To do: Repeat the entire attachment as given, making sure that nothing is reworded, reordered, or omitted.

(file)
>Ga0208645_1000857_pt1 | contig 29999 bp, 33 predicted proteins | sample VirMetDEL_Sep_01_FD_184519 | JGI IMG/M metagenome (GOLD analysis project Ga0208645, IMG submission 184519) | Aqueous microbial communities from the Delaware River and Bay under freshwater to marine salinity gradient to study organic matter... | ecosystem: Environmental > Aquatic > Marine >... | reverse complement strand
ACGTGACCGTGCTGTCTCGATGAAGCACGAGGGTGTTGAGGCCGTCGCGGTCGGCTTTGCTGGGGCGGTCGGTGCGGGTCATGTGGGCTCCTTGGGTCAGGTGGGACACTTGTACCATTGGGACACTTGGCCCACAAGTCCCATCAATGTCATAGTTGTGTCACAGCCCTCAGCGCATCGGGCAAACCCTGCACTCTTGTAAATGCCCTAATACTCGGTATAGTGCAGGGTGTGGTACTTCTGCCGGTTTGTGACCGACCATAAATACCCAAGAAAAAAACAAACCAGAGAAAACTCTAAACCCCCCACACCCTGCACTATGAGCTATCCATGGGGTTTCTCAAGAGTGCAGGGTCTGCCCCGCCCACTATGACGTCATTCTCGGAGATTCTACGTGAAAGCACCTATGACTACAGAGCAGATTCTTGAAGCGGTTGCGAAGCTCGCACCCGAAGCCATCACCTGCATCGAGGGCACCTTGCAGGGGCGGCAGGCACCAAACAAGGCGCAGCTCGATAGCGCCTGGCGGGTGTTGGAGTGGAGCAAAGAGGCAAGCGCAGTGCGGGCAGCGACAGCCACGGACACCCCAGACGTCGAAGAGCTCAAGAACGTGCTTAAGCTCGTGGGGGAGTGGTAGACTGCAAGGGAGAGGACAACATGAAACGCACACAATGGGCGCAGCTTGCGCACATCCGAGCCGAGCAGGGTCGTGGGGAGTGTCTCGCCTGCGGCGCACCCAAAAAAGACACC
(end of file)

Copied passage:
>Ga0208645_1000857_pt1 | contig 29999 bp, 33 predicted proteins | sample VirMetDEL_Sep_01_FD_184519 | JGI IMG/M metagenome (GOLD analysis project Ga0208645, IMG submission 184519) | Aqueous microbial communities from the Delaware River and Bay under freshwater to marine salinity gradient to study organic matter... | ecosystem: Environmental > Aquatic > Marine >... | reverse complement strand
ACGTGACCGTGCTGTCTCGATGAAGCACGAGGGTGTTGAGGCCGTCGCGGTCGGCTTTGCTGGGGCGGTCGGTGCGGGTCATGTGGGCTCCTTGGGTCAGGTGGGACACTTGTACCATTGGGACACTTGGCCCACAAGTCCCATCAATGTCATAGTTGTGTCACAGCCCTCAGCGCATCGGGCAAACCCTGCACTCTTGTAAATGCCCTAATACTCGGTATAGTGCAGGGTGTGGTACTTCTGCCGGTTTGTGACCGACCATAAATACCCAAGAAAAAAACAAACCAGAGAAAACTCTAAACCCCCCACACCCTGCACTATGAGCTATCCATGGGGTTTCTCAAGAGTGCAGGGTCTGCCCCGCCCACTATGACGTCATTCTCGGAGATTCTACGTGAAAGCACCTATGACTACAGAGCAGATTCTTGAAGCGGTTGCGAAGCTCGCACCCGAAGCCATCACCTGCATCGAGGGCACCTTGCAGGGGCGGCAGGCACCAAACAAGGCGCAGCTCGATAGCGCCTGGCGGGTGTTGGAGTGGAGCAAAGAGGCAAGCGCAGTGCGGGCAGCGACAGCCACGGACACCCCAGACGTCGAAGAGCTCAAGAACGTGCTTAAGCTCGTGGGGGAGTGGTAGACTGCAAGGGAGAGGACAACATGAAACGCACACAATGGGCGCAGCTTGCGCACATCCGAGCCGAGCAGGGTCGTGGGGAGTGTCTCGCCTGCGGCGCACCCAAAAAAGACACC